Few Children Are Naturally Neat, But
Every Child Can Learn To Be Organized

Over the past fifteen years I have witnessed a fascinating phenomenon. Even as the professional organizing industry was exploding, I discovered a small population whose needs were not being addressed, or even acknowledged. This population was made up of students, and disorganization affected nearly every aspect of their lives. They felt like they were falling apart, couldn't find what they needed, and couldn't get their work done. While adults with these same complaints were being taught organizational and time management skills, children were dismissed as lazy, irresponsible or hopelessly messy, and told that they just need to try harder. Over the years, I discovered that the effects of disorganization reached farther than I expected. I also realized that a basic set of organizing tools could mean the difference between success and failure for students, in school and beyond.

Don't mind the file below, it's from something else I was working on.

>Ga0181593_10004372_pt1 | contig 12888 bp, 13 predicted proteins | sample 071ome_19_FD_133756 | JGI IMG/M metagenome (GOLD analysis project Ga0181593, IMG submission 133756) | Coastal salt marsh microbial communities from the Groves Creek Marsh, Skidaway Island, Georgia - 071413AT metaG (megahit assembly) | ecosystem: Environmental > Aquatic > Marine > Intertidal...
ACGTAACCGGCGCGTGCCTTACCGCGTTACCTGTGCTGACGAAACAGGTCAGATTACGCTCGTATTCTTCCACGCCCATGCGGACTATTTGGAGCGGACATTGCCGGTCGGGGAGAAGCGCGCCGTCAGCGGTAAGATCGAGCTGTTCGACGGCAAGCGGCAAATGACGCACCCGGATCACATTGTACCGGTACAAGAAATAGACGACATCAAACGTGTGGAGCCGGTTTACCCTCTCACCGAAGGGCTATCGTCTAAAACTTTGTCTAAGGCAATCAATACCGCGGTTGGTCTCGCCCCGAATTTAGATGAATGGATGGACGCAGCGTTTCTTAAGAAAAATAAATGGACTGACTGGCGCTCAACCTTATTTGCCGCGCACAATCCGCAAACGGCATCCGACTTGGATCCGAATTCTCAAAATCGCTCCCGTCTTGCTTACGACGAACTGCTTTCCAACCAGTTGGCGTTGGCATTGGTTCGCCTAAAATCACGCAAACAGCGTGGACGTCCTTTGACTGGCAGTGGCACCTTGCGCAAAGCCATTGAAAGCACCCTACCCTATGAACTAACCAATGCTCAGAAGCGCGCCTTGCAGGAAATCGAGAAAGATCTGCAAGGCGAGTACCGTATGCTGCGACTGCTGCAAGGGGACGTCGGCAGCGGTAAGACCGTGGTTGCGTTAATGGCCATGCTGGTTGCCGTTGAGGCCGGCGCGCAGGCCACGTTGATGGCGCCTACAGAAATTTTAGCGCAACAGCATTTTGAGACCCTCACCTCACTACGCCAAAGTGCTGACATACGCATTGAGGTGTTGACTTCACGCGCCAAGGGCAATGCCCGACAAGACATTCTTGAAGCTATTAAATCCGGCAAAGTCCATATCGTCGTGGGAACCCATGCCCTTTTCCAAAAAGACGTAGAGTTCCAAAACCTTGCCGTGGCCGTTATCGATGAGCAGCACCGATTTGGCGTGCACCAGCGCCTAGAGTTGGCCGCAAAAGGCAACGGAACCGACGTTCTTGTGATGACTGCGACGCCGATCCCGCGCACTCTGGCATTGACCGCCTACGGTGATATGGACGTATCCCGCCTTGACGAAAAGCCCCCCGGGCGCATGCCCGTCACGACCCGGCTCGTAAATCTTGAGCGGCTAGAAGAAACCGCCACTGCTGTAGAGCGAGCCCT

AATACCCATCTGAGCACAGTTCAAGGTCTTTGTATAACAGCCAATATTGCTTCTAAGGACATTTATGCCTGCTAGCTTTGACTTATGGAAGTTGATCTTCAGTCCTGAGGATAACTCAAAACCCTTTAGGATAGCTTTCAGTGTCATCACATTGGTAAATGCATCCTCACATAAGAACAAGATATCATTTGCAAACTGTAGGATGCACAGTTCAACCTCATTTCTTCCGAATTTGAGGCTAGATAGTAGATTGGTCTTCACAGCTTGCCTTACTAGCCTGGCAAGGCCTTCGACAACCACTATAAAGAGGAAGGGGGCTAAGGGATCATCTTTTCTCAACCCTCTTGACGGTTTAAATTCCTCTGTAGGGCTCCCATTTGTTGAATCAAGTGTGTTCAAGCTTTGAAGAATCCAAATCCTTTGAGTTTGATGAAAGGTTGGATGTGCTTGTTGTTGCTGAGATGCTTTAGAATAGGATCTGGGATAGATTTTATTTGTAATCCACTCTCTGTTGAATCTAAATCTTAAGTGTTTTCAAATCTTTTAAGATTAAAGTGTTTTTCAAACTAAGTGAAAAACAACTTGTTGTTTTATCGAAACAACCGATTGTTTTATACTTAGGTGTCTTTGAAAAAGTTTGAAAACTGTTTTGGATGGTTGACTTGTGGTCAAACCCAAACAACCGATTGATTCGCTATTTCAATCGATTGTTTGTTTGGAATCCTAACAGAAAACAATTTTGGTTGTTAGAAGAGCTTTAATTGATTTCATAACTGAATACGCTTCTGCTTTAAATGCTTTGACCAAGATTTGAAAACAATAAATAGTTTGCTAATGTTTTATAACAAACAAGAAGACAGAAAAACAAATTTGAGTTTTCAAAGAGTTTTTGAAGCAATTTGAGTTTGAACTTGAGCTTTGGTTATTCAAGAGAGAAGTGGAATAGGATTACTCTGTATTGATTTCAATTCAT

Recipient of the Margot Marek Book Award